September 7, 2011 - 7:28 PM
In addition to the former NHLers killed Wednesday in the crash of the plane carrying KHL team Kokomotiv Yaroslavl, the victims include two members of the Russian team that won the gold medal at the World Junior Championships in January at HSBC Arena.
Forward Daniil Sobchenko, San Jose’s sixth-round pick in the 2011 draft, and defenseman Yuri Urychev are confirmed among the dead. Sobchenko had four goals, tied for second on the team, and three assists in seven games of the tournament. Neither player registered a point during the five-goal third period that stunned Canada in the gold medal game.
One of his Sobchenko's goals, assisted by Urychev, was the tying tally late in the second period of the Russians' 6-3 preliminary-round loss to Canada. He had two more in an 8-2 win over Norway, and talked to Amy Moritz of The News after that game. His final goal came in an 8-3 win over the Czech Republic. The latter two games were played at Niagara University's Dwyer Arena.
Urychev had a goal and three assists, with his goal the first tally in a 4-3 overtime win over Finland in the quarterfinals.
Sobchenko and Urychev were both 20 and were born 10 days apart in 1991.
September 7, 2011 - 2:54 PM
Though no former Buffalo players were involved in today's plane crash in Russia that decimated an entire hockey organization, Sabres forward Thomas Vanek does have family ties to a victim.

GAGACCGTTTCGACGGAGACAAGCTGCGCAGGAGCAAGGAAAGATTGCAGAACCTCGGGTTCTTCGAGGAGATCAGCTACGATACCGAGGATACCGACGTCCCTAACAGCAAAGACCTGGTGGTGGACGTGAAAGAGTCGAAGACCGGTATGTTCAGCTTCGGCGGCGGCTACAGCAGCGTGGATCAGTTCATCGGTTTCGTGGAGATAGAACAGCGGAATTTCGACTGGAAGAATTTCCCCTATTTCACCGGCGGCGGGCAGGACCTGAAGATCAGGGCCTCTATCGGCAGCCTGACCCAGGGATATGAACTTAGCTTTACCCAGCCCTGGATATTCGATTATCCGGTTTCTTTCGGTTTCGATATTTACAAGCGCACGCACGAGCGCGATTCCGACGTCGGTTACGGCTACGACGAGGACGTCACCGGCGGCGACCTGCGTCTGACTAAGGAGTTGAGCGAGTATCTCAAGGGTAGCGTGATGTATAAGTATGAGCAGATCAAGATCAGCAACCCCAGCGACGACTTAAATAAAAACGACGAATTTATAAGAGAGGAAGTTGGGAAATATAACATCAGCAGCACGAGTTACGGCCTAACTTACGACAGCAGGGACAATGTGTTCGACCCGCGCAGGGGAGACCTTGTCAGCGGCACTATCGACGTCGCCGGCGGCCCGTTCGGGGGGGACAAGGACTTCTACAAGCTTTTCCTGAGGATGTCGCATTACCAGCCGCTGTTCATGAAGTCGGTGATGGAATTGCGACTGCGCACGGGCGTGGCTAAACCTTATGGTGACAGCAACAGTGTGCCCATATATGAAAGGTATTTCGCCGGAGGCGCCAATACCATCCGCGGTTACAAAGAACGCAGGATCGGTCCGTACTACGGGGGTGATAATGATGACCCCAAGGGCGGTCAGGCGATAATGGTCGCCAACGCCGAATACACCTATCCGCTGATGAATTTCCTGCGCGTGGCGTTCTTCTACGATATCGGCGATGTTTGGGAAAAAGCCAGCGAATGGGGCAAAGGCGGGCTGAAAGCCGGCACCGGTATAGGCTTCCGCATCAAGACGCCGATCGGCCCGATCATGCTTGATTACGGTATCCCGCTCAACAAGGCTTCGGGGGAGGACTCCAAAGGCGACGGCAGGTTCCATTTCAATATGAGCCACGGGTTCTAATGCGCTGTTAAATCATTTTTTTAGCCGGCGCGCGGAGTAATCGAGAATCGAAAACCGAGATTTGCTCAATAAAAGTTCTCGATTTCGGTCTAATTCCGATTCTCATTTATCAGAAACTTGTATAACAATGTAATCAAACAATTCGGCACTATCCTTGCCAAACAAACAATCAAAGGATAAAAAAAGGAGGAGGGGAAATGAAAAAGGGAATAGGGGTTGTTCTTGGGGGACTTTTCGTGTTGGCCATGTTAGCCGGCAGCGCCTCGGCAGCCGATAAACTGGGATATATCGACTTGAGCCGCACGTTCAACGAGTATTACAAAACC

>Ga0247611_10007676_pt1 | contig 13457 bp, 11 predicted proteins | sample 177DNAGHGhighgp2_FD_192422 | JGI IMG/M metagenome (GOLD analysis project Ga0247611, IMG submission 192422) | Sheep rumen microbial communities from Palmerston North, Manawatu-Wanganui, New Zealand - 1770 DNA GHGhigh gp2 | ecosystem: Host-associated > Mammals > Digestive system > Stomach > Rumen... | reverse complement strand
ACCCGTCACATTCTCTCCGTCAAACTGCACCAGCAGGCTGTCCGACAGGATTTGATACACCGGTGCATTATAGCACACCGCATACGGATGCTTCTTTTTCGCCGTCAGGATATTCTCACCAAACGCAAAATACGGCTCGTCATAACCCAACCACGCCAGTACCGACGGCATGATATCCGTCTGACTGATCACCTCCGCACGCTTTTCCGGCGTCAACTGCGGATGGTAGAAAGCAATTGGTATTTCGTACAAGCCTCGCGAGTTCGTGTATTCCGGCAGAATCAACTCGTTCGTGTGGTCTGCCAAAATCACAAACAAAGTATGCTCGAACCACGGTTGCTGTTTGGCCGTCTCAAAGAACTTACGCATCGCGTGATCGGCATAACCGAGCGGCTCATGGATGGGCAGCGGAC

Josef Vasicek, a former Carolina Hurricane who was among the 43 dead, is linked to Vanek by marriage. Vasicek is the brother of Vanek's sister-in-law (in long form, Vasicek is Vanek's brother's wife's brother).
Luke Decock of the Raleigh News and Observer recalls his time covering Vasicek on his Hurricanes blog.
September 7, 2011 - 11:04 AM
The official roster of Lokomotiv Yaroslavl, the Kontinental Hockey League team that was tragically decimated today in a Russian plane crash, lists no former Buffalo Sabres players or draft picks.
Lokomotiv had several former NHL players on the roster, including coach Brad McCrimmon and forward Pavol Demitra.
"At first we didn't want to believe it, but right now there is no hope," a Lokomotiv official said according to a Russian report. "The team is gone."
KHL President Alexander Medvedev vowed to support the club, which is a three-time champion.
"We will do all that we can to ensure that top level hockey continues in Yaroslavl and that Lokomotiv remains one of the strongest clubs in the Kontinental Hockey League," he said.
September 7, 2011 - 10:05 AM
An airplane carrying a Kontinental Hockey League team has crashed in Russia, killing 36 of the 37 passengers. (Update at 10:50 a.m.: The death toll is now at least 43).
Lokomotiv Yaroslavl had several former NHL players on its roster as of Aug. 31, including Pavol Demitra, Karel Rachunek, Ruslan Salei, Josef Vasicek and Karlis Skrastins. No former Buffalo Sabres were listed on Wikipedia, while the team Website has been made unavailable.
Lokomotiv, which was on its way to play in Minsk, Belarus, is coached by longtime NHL defenseman Brad McCrimmon.
According to the Associated Press, the Russian Emergency Situations Ministry said the Yak-42 plane crashed immediately after leaving an airport near the city of Yaroslavl.
President Dmitry Medvedev, according to the AP, had announced plans to take aging Soviet-built planes out of service starting next year. The Yak-42 has been in service since 1980 and dozens are still in service with Russian and other airlines.